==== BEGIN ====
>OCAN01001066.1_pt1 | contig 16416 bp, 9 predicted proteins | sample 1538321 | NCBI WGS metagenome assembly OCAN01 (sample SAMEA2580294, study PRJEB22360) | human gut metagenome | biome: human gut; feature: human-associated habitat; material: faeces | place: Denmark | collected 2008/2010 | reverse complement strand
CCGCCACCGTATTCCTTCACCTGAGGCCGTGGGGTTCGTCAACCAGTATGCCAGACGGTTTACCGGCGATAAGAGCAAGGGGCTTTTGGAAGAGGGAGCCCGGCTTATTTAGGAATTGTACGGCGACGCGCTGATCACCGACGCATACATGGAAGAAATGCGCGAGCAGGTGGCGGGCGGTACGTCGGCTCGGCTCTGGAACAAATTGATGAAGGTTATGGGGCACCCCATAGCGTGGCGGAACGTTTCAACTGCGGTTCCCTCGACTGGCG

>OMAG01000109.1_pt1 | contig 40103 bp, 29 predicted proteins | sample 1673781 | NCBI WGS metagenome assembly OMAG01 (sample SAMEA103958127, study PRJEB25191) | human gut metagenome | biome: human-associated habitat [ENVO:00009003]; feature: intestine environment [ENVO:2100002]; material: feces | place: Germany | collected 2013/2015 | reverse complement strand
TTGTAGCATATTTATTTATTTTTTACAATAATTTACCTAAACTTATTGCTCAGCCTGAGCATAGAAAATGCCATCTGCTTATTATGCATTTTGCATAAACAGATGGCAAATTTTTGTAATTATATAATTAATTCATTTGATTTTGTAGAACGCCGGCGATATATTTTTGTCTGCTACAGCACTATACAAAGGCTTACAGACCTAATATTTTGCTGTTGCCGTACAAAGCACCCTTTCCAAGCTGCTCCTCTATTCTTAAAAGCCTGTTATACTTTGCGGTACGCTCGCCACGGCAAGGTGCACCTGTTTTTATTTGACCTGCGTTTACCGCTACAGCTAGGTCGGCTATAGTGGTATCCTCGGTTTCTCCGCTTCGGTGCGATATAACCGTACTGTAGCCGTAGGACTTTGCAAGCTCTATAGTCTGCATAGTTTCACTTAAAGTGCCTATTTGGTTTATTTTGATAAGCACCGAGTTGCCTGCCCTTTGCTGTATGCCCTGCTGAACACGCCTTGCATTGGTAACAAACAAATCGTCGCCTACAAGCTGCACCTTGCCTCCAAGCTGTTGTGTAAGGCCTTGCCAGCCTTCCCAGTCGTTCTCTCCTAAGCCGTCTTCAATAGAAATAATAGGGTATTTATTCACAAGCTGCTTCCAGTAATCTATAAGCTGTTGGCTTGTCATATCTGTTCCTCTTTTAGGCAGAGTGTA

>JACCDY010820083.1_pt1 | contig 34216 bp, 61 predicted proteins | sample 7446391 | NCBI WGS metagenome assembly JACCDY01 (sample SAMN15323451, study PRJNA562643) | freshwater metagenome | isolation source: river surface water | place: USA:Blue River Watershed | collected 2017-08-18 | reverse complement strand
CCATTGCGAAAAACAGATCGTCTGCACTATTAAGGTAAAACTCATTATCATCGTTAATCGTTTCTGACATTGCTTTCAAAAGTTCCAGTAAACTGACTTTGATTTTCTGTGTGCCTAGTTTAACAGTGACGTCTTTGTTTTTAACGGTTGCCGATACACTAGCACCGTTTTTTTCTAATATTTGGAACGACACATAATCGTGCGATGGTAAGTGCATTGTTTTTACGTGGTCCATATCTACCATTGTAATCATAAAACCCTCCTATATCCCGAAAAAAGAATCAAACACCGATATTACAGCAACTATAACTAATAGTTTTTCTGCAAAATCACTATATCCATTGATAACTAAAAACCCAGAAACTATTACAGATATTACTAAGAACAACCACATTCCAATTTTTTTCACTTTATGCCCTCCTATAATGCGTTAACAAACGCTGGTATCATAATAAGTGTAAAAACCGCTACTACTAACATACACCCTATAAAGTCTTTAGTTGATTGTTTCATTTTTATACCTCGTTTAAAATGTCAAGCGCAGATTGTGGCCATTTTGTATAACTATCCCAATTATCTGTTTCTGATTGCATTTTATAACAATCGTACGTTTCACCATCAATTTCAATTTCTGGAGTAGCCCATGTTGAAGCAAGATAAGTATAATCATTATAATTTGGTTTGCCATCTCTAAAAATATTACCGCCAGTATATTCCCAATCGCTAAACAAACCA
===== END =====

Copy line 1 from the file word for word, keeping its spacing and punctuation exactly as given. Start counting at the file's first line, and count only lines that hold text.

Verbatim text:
>OCAN01001066.1_pt1 | contig 16416 bp, 9 predicted proteins | sample 1538321 | NCBI WGS metagenome assembly OCAN01 (sample SAMEA2580294, study PRJEB22360) | human gut metagenome | biome: human gut; feature: human-associated habitat; material: faeces | place: Denmark | collected 2008/2010 | reverse complement strand